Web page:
# Is it possible to express “any set B composed of any two elements from set A” using set theory notation?

I have a set A with three elements. I'd like to express another set B in terms of a limited number of elements (two in this example) from set A.

In this case I realize that there would be a number of possible B sets, but I'm interested in expressing that B could be any of those sets.

Alternatively, set C which is one of the possible B sets.

Is this possible, or should I be looking for some other notation than set theory?

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Just to be clear, do you want subsets of $A$ with exactly two elements or at most two elements? Also note that you can introduce whatever notation you like just as long as it is consistent. Wether you're inside set theory or not is of little interest when it comes to notation. –  Git Gud Feb 5 '13 at 7:33
For this example, exactly two. But I'd be interested to see how you express either. –  Gustav Bertram Feb 5 '13 at 7:36
Brian's answer clears both cases up. –  Git Gud Feb 5 '13 at 7:37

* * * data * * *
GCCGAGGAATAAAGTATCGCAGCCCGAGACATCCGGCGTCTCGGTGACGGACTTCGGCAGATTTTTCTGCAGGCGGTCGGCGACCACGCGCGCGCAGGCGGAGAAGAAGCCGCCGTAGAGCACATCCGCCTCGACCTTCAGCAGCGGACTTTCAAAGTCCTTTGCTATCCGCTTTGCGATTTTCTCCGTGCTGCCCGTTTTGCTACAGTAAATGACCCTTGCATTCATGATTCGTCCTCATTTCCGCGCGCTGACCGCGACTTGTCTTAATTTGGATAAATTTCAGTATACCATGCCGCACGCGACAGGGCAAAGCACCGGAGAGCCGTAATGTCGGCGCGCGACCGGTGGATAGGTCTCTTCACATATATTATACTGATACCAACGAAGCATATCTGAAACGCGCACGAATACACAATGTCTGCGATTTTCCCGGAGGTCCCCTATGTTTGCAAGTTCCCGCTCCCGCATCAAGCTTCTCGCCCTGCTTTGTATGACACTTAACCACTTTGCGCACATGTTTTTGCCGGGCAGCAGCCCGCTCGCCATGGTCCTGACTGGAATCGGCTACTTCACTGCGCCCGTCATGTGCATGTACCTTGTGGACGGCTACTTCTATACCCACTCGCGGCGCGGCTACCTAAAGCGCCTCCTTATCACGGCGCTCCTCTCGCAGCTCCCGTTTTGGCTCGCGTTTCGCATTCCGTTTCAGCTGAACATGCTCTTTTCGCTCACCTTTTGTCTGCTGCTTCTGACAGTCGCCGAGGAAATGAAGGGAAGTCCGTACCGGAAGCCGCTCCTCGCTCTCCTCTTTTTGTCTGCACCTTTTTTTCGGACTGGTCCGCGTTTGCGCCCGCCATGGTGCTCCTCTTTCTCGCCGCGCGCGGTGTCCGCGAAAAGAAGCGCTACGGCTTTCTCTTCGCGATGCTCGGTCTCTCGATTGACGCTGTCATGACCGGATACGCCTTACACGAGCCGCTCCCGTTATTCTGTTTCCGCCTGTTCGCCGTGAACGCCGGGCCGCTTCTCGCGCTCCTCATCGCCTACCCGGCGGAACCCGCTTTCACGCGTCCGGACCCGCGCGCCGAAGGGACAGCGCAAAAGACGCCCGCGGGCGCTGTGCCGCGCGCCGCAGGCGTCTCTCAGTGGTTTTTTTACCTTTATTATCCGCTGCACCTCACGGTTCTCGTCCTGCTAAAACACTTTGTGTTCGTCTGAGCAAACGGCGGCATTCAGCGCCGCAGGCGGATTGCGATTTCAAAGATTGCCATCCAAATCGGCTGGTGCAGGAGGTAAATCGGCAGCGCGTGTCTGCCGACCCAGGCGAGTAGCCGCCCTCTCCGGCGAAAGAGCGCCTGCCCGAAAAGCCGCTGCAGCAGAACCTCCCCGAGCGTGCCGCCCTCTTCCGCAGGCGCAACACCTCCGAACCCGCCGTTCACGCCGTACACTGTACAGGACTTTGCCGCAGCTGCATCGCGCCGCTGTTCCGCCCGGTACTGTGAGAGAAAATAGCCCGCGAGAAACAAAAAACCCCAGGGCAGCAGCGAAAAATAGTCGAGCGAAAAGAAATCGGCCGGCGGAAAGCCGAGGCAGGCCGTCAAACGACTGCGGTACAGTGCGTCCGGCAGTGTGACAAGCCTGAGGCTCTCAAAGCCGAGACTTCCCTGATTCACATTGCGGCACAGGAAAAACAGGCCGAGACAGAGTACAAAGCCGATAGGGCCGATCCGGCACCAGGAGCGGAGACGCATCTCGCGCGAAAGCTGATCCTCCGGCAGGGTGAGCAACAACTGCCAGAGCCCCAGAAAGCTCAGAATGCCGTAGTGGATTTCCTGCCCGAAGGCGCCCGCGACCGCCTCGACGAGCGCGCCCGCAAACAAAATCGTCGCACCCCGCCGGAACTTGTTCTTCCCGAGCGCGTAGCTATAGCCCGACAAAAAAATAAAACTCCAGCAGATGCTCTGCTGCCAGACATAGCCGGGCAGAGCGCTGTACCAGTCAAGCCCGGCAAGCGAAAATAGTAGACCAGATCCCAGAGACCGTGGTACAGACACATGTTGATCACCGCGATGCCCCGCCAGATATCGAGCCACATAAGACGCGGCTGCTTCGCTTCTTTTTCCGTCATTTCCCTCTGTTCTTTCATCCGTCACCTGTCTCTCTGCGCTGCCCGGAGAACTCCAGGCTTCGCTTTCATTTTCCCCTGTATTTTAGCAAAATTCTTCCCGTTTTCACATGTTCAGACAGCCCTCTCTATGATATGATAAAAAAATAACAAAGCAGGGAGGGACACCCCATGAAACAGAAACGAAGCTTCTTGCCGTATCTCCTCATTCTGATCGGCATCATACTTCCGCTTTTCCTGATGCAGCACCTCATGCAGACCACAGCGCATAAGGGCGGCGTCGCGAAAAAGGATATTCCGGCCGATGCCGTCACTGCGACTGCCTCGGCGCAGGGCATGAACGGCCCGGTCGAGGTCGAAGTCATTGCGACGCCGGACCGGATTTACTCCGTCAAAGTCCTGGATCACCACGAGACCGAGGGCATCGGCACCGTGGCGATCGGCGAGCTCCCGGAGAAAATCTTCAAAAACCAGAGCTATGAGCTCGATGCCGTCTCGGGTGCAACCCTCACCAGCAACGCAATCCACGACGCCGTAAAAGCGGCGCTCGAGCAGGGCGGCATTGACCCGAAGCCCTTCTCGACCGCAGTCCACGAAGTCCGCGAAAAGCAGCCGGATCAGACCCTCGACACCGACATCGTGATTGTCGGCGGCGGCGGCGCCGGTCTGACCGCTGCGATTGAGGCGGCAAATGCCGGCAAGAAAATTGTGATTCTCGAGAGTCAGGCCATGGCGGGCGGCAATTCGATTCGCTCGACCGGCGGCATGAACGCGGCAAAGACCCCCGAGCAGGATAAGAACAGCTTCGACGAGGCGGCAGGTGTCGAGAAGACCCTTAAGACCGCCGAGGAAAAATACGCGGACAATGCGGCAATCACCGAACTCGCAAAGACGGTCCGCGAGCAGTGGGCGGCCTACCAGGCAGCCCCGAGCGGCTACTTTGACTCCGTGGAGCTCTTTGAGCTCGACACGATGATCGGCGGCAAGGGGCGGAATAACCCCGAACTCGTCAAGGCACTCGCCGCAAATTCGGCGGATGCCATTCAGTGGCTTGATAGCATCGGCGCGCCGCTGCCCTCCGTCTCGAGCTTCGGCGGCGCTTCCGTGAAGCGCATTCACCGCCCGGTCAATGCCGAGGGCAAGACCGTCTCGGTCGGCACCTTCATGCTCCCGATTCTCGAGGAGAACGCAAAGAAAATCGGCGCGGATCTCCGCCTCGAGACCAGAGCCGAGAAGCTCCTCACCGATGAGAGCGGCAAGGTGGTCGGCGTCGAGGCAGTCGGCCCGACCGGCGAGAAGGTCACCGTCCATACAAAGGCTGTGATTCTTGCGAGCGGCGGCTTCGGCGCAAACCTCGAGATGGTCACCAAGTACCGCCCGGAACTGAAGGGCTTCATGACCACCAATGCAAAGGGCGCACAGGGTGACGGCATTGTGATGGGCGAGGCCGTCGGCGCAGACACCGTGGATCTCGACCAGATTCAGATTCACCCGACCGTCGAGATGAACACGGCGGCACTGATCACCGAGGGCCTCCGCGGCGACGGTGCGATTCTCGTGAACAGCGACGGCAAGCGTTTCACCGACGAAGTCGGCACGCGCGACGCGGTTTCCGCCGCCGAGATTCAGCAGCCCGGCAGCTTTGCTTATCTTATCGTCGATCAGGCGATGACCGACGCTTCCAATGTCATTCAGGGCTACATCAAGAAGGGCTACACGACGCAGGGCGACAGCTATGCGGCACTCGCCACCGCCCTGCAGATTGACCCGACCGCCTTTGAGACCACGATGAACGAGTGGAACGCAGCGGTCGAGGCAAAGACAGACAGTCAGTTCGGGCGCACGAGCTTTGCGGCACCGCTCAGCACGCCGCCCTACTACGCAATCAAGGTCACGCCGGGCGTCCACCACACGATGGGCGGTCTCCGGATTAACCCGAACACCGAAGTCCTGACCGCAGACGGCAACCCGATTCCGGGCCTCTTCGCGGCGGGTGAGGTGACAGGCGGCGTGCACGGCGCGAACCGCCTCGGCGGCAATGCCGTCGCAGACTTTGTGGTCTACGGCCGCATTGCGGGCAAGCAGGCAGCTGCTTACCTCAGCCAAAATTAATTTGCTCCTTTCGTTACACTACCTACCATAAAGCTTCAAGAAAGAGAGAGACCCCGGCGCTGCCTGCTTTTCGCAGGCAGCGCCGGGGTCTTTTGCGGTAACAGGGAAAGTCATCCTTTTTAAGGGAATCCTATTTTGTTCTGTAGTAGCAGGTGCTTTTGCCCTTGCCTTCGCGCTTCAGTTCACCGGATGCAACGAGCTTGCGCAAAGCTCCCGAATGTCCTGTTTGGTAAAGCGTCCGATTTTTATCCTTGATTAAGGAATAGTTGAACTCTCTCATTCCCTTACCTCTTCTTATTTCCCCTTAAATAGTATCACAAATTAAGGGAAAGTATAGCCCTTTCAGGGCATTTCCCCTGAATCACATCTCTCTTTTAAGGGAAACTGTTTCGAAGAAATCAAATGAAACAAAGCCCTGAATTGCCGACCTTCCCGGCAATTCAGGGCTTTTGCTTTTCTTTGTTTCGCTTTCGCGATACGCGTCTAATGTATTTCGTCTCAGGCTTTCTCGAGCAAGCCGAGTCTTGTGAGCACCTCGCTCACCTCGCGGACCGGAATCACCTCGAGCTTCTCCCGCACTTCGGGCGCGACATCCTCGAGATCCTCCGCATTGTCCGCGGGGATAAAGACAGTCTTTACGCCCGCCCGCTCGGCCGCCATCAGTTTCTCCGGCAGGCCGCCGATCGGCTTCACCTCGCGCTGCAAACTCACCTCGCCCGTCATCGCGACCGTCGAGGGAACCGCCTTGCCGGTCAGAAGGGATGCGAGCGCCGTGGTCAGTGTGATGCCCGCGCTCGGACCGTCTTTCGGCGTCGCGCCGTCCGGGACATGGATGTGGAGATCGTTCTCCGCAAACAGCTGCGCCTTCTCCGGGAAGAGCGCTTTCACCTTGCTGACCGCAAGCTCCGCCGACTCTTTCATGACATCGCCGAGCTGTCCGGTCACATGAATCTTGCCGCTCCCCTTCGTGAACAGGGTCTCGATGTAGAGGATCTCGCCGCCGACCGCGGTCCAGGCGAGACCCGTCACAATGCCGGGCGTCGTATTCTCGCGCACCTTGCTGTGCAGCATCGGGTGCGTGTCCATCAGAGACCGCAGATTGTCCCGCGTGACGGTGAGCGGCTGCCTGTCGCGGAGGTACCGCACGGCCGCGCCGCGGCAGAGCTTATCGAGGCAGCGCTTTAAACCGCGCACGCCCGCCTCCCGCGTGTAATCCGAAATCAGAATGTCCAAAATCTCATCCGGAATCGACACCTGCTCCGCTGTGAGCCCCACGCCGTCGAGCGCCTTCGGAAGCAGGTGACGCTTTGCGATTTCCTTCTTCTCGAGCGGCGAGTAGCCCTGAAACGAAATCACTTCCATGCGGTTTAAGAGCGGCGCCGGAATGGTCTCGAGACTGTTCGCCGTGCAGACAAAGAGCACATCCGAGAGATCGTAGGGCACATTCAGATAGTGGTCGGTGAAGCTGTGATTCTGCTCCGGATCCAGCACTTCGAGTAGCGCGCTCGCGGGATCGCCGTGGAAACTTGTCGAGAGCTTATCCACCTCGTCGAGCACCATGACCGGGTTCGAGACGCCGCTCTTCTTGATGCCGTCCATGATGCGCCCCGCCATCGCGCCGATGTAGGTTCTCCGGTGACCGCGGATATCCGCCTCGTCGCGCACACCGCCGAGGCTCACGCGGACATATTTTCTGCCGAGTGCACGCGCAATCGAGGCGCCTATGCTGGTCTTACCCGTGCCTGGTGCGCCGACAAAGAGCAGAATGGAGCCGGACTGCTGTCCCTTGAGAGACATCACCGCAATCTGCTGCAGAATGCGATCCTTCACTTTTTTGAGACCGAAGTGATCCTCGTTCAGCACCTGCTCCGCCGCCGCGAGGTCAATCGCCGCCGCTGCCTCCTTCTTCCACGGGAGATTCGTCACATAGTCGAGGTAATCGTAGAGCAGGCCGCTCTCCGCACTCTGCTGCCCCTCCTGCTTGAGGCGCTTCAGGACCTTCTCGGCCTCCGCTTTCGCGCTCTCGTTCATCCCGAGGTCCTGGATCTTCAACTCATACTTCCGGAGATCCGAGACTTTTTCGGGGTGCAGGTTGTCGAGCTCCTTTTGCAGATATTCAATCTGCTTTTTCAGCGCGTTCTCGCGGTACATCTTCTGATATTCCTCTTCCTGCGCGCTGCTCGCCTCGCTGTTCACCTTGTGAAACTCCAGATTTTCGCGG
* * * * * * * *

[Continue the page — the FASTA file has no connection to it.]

If $A$ is a set and $n\in\Bbb N$, $[A]^n$ is a common notation for the set of $n$-element subsets of $A$. (In fact this notation is used more generally, with any cardinal $\kappa$, finite or infinite.) If you want the family of all $2$-element subsets of $A$, you can write $[A]^2$. If you want to say that $C$ is a member of that family: $C\in[A]^2$.

This notation is quite standard, but it’s not universally known, so you should probably define it the first time you use it.

Added: In case you find yourself wanting the subsets of $A$ having at most $n$ elements, you can write $[A]^{\le n}$; this is equally standard.

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@Gustav: That’s actually not easy: I’ve known and used it for so long that I can’t give an authoritative reference. I did a little searching, though, and found an example of typical usage in the second paragraph of this PDF. Immediately after Theorem 3.3 of this PDF: ‘As usual, the set of subsets of cardinality $n$ of a set $X$ is denoted by $[X]^n$.’ –  Brian M. Scott Feb 5 '13 at 8:03

It's not uncommon to use binomial coefficients for this purpose: $\tbinom{M}{c}=\{S\subseteq M\mid |S|=c\}$. The motivation fur this notation is that $\tbinom{|M|}{c}=\left| \tbinom{M}{c}\right|$. But, as you see in this answer, this notation isn't optimal for inline math. It's, however, quite common in graph theory (see http://mathoverflow.net/questions/36714/notation-for-a-graph-without-any-edges).

Another possibility is writing $\wp_c(M)$ for this set, as it is a subset of the power set.

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